Tremors Hit Stability Away From Trump and Brexit

(Bloomberg) --

While each week brings a new twist to the spectacle that is Donald Trump’s presidency and U.K. Prime Minister Theresa May flirts with political disaster over Brexit, there are deep rumblings shaking stability elsewhere across the global political order.

This week we’re featuring stories about protests against long-standing leaders in Sudan and Algeria and how Mexico’s president is enjoying record support from voters that defies investor warnings that he’s bad for the economy. There’s also a piece on a tsunami-devastated city in Japan that’s looking to rugby to help it pick up the pieces, and a tale about how billions of dollars in illicit cash from the former Soviet Union is roiling Europe’s banks.

We didn't forget about the Trump administration or Brexit, though. Read how Germany rejected a U.S. attempt to goad it into provoking Russian President Vladimir Putin near Crimea, and why May could finally see her epic bouts of brinkmanship lead to a divorce deal with the European Union – and avoid a return to 19th-century cuisine. We hope you enjoy these and other of our best stories from the last seven days in this episode of Weekend Reads.

Tremors Hit Stability Away From Trump and Brexit

Pence Asked Merkel to Roil Russia by Sending Warships to Crimea
The U.S. leaned on Germany last month to provoke Putin in his back yard. Patrick Donahue and Jennifer Jacobs report how Chancellor Angela Merkel rebuffed Vice President Mike Pence, who urged her to send warships through a channel between the Crimean peninsula and mainland Russia.

Amazon Is Flooding D.C. With Money and Muscle: The Influence Game
After building a powerful influence machine in Washington over the last few years, Amazon is going on the attack. Naomi Nix tells how the Seattle-based company is pushing aside trade groups it doesn’t like and creating new ones, dispatching senior executives to woo antitrust enforcers and poaching senior staff from government and congressional offices.

The Big Corporate Tax Cuts Were a Lot of Huff for a Little Puff
The Tax Cuts and Jobs Act of 2017 was as close as it gets to a real-world laboratory experiment on whether supply-side theory works. Read Tim Mahedy’s story about how, despite arguments from the White House and congressional Republicans that it would reinvigorate U.S. growth, history indicated it was always destined to fall short of the hype.

Tremors Hit Stability Away From Trump and Brexit

Mexico’s President Is Loved by Voters, But Investors Remain Wary
Mexican President Andrés Manuel López Obrador, known as AMLO, is doing well with voters 100 days into his term, with an approval rating of 78 percent. Still, market sentiment is souring, Nacha Cattan reports, and investors complain the economic situation is worsening.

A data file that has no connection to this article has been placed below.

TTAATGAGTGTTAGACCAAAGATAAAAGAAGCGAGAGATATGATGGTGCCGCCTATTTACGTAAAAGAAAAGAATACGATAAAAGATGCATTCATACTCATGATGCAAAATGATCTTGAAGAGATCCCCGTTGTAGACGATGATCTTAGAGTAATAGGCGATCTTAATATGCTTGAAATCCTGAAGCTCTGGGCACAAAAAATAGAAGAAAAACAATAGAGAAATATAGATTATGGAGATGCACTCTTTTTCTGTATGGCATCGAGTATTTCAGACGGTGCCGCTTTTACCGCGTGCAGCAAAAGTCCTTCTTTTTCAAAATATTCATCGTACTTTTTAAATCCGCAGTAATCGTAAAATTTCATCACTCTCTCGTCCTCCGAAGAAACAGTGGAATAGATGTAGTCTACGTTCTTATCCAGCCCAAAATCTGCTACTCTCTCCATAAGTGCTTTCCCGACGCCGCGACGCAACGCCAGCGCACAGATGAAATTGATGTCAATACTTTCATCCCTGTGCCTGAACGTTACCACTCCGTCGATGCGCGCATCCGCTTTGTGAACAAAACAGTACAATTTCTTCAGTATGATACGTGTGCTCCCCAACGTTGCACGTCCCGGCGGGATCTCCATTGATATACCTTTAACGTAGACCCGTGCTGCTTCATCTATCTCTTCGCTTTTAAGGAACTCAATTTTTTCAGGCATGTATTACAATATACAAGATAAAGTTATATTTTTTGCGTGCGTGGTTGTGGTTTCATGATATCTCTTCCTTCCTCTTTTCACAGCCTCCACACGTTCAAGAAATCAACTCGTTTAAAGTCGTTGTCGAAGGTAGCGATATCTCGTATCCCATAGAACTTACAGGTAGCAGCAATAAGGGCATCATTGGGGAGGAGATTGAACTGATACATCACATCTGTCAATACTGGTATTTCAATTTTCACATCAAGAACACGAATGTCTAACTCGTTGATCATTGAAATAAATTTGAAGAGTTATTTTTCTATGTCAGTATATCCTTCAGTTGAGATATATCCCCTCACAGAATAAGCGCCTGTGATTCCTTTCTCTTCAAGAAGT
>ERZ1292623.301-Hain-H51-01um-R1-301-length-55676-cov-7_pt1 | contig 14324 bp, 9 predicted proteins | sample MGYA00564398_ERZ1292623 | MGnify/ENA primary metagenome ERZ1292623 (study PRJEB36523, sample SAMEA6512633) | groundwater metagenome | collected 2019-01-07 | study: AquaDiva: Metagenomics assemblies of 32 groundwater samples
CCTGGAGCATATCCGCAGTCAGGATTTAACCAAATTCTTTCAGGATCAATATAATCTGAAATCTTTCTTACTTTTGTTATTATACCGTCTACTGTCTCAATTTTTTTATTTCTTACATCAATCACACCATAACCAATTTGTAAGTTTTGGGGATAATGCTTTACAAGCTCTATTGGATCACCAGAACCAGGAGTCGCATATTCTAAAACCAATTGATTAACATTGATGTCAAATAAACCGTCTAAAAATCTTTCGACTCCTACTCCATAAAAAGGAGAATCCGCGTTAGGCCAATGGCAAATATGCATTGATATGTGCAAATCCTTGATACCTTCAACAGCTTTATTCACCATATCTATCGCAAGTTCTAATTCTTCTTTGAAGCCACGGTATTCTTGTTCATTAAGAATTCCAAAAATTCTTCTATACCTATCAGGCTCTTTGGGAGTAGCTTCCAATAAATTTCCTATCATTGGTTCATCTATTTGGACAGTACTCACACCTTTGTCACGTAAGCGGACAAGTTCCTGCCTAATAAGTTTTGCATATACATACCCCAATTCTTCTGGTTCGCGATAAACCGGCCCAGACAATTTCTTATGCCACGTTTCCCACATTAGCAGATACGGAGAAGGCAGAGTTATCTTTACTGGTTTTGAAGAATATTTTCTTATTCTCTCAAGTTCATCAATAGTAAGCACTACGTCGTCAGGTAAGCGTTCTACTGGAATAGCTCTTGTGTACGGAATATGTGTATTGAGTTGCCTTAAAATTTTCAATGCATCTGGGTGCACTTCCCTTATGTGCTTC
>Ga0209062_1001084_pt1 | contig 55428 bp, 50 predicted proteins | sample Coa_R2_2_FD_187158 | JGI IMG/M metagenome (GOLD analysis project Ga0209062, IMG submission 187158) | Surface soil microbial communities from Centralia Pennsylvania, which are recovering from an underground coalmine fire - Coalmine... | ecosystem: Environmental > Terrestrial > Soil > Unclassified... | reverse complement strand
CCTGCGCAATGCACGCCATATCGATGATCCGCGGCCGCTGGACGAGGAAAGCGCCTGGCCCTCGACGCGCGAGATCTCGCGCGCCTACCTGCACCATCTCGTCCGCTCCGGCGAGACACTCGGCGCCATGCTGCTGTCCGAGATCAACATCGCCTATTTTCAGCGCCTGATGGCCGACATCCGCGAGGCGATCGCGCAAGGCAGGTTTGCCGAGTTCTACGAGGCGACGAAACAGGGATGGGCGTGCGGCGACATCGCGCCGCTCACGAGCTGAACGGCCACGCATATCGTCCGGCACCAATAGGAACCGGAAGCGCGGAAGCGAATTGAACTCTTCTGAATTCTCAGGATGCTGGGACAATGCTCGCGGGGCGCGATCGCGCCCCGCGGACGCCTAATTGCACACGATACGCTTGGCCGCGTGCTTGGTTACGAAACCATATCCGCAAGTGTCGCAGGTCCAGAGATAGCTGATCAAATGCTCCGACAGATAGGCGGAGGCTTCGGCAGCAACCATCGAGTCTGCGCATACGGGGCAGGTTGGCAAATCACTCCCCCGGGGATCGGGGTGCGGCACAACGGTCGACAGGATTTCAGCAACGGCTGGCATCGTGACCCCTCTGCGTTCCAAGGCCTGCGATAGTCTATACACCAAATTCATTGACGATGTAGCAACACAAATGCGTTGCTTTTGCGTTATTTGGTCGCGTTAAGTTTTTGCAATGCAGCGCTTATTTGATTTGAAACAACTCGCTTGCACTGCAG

May’s Brexit Brinkmanship Could Finally Earn Her a Big Break
Theresa May’s premiership and her Brexit deal are still just clinging to life. Some of her officials believe she has a slim chance to pull off the political miracle of persuading Parliament to back her deal in a vote next week. Tim Ross, Kitty Donaldson and Alex Morales tell how it would be a victory won through missteps, inconsistencies, reversals, and luck.

How Europe's Banks Wound Up Laundering Russia's Money
The money-laundering scandals rocking Europe are shining a light on the struggle to keep up with the hundreds of billions of dollars that flowed out of the former Soviet Union in the chaotic transition to capitalism. Gregory White writes how the torrent often passed through offshore zones with limited controls, making it tough to distinguish between legitimate and criminal cash.

Why Protests Are Raging Against Sudan’s Leader
When Omar al-Bashir led a military coup that kicked off Sudan’s Islamic revolution in 1989, he probably didn’t imagine one day taking direction from the International Monetary Fund. He’s done so nonetheless, devaluing the currency and cutting government subsidies. As Mohammed Alamin and Michael Cohen report, he’s now facing a rebellion against soaring living costs.

Even Rugby World Cup Can't Save This Japan Region Hit by Tsunami
A gleaming new stadium in the Japanese city of Kamaishi symbolizes what the region has overcome since a magnitude-9.0 earthquake and tsunami killed as many as 20,000 people there. Jon Herskovitz and Emi Nobuhiro report that now the area now must contend with another threat – declines in the economy and population.

Algeria's Tempest Grows as Powerful Groups Back Protesters
Opposition to Algeria’s government is rising after lawmakers resigned from parliament and a powerful group of veterans joined protests against ailing President Abdelaziz Bouteflika’s bid for a fifth term. Souhail Karam and Salah Slimani report how it’s posing the biggest challenge yet to a ruling elite that avoided the turmoil that gripped the region during the 2011 Arab Spring.

And finally … No more avocado toast or banana smoothies, and forget about shaving fresh Parmesan on your pasta. Instead, get used to milk at every meal, bread for days, lamb chops, and lots and lots of peas. As Megan Durisin, Aine Quinn and Rob Dawson report, the home-grown meals more akin to the era of Jane Austen are what Britons could be eating if the U.K. leaves the EU without a deal that sets up basic trade relations with other countries.

Tremors Hit Stability Away From Trump and Brexit

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